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Do I need proper tongue position when sleeping?

Having proper tongue position while sleeping is often overlooked but can have a big impact on health and quality of sleep. The tongue naturally falls back into the throat during sleep which can lead to snoring and other issues if not addressed. Understanding optimal tongue placement and techniques to train the tongue can lead to less snoring, better breathing, and improved sleep.

What is proper tongue position?

Proper tongue position refers to holding the tongue up and forward in the mouth while at rest. This is considered the ideal position because it opens the airway and allows for better breathing. Here are some characteristics of proper tongue posture:

  • The tip of the tongue rests behind the front top teeth.
  • The rest of the tongue presses gently on the roof of the mouth.
  • The tongue stays forward instead of falling back into the throat.
  • Jaw and teeth are slightly parted.

This position is considered natural and optimal for airway health. It allows for nasal breathing, keeps the throat open, and minimizes collapsing or obstruction during sleep.

Why does the tongue fall back when sleeping?

There are a few reasons the tongue can fall backward into the airway during sleep:

  • Relaxed throat muscles – The muscles holding the tongue forward relax during sleep allowing it to slide back.
  • Reduced tone – When asleep, there is less tone in the muscles holding the tongue up which causes it to drop.
  • Gravity – The pull of gravity on the tongue causes it to rest at the back of the throat.
  • Sleep position – Lying down flat makes it more likely for the tongue to obstruct breathing.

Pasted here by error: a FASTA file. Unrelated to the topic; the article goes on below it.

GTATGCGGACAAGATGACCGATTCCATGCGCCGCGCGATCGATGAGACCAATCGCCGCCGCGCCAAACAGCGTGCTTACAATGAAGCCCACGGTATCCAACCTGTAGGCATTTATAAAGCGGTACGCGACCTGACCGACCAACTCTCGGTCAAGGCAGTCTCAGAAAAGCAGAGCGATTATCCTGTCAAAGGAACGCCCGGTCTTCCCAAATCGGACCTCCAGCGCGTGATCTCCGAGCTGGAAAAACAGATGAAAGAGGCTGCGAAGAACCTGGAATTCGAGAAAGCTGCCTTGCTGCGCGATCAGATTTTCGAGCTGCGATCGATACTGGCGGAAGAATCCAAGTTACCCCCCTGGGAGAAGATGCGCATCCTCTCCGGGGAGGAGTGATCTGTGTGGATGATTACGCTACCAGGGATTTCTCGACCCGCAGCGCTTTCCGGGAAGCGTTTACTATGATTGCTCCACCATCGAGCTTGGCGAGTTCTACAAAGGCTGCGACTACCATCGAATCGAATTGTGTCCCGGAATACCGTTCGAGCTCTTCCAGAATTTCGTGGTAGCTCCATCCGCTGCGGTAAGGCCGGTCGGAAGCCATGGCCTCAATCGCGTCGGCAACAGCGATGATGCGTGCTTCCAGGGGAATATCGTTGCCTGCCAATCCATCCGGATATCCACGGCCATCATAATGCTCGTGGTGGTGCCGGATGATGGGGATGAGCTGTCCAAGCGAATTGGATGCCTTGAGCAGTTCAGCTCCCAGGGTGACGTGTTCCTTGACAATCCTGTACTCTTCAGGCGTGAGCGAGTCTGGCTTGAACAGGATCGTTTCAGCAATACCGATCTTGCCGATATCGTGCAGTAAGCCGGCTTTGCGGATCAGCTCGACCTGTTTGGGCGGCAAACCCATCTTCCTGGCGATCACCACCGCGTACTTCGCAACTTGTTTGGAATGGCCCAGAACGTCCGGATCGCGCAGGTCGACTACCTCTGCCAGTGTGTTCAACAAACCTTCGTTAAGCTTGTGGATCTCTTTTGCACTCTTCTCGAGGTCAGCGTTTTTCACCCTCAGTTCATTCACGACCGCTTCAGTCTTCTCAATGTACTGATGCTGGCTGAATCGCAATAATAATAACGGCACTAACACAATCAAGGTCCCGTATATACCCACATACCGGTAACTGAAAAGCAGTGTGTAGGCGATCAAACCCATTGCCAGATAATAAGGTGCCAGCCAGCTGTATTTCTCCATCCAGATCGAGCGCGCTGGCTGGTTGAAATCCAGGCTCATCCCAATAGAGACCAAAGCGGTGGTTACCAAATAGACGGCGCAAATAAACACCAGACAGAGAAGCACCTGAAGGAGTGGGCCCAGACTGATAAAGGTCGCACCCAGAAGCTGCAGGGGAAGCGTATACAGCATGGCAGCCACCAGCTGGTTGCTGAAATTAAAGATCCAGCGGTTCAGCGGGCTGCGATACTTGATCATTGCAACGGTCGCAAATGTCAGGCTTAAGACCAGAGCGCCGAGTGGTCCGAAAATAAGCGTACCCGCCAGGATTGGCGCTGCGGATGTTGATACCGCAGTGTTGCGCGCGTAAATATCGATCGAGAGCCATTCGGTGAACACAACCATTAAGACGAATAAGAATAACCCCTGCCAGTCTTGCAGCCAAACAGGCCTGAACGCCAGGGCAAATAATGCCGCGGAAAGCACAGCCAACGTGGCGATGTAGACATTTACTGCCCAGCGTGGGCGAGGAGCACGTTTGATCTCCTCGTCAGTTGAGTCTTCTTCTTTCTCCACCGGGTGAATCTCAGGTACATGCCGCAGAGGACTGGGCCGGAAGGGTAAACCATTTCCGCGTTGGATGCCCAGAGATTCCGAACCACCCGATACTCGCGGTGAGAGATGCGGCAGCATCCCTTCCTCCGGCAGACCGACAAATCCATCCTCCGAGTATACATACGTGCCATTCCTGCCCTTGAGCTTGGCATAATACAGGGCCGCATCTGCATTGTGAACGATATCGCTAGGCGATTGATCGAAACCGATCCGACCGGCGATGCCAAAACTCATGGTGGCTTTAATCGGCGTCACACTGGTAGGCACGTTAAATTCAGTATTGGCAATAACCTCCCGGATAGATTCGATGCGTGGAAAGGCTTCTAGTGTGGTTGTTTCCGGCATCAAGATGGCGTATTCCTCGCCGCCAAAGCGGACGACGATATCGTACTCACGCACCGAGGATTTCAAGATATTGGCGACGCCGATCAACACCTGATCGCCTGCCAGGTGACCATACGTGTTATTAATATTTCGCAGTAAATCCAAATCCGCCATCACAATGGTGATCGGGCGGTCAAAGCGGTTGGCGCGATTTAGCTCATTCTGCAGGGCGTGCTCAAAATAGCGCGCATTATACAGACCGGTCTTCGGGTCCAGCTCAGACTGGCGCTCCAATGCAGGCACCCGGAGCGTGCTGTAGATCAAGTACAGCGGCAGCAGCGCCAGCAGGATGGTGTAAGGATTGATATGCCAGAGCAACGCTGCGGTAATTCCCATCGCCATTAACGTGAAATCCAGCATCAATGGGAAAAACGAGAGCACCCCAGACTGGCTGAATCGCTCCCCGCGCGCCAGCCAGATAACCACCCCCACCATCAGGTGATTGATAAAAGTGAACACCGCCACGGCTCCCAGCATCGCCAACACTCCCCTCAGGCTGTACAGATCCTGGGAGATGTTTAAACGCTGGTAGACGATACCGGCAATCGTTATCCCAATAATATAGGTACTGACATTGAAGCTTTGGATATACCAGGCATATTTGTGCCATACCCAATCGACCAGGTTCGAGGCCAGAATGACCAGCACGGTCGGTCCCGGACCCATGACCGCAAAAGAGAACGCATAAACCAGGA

For those with anatomical factors, allergies, or medical conditions, the tongue is even more likely to block breathing during sleep. Keeping proper tongue position counteracts these effects.

How does poor tongue position affect sleep and health?

When the tongue falls backward, it can have the following negative impacts on sleep and health:

  • Snoring – The tongue vibrating against the throat causes loud snoring.
  • Sleep apnea – The blocked airway leads to pauses in breathing and impaired oxygen intake.
  • Poor sleep quality – Snoring and apnea lead to frequent awakenings and prevent restorative sleep.
  • Excessive daytime sleepiness – The lack of quality sleep causes chronic fatigue.
  • Poor concentration – Daytime drowsiness impairs focus and cognition.
  • Hypertension – Sleep apnea is linked to high blood pressure.
  • Heart problems – Low oxygen from apnea strains the cardiovascular system.

Training the tongue to rest in the proper position can help minimize these issues and their associated health risks.

What are signs my tongue position needs improvement?

Here are some signs that indicate poor tongue position during sleep:

  • You wake up with a dry mouth or sore throat.
  • You snore or gasp for air at night.
  • Your partner observes pauses in your breathing.
  • You feel fatigued even after a full night’s sleep.
  • You have morning headaches.
  • Your teeth show imprints of your teeth.
  • You have been diagnosed with hypertension or sleep apnea.

Paying attention to these symptoms and your sleeping patterns can help determine if tongue positioning is contributing to sleep issues.

What techniques improve tongue position for sleep?

It takes consistency and commitment, but the tongue can be trained to maintain proper positioning. Here are effective techniques:

Use a tongue retainer

A mandibular advancement device is worn in the mouth during sleep to hold the tongue forward. This prevents it from blocking the throat while also promoting proper tongue habits.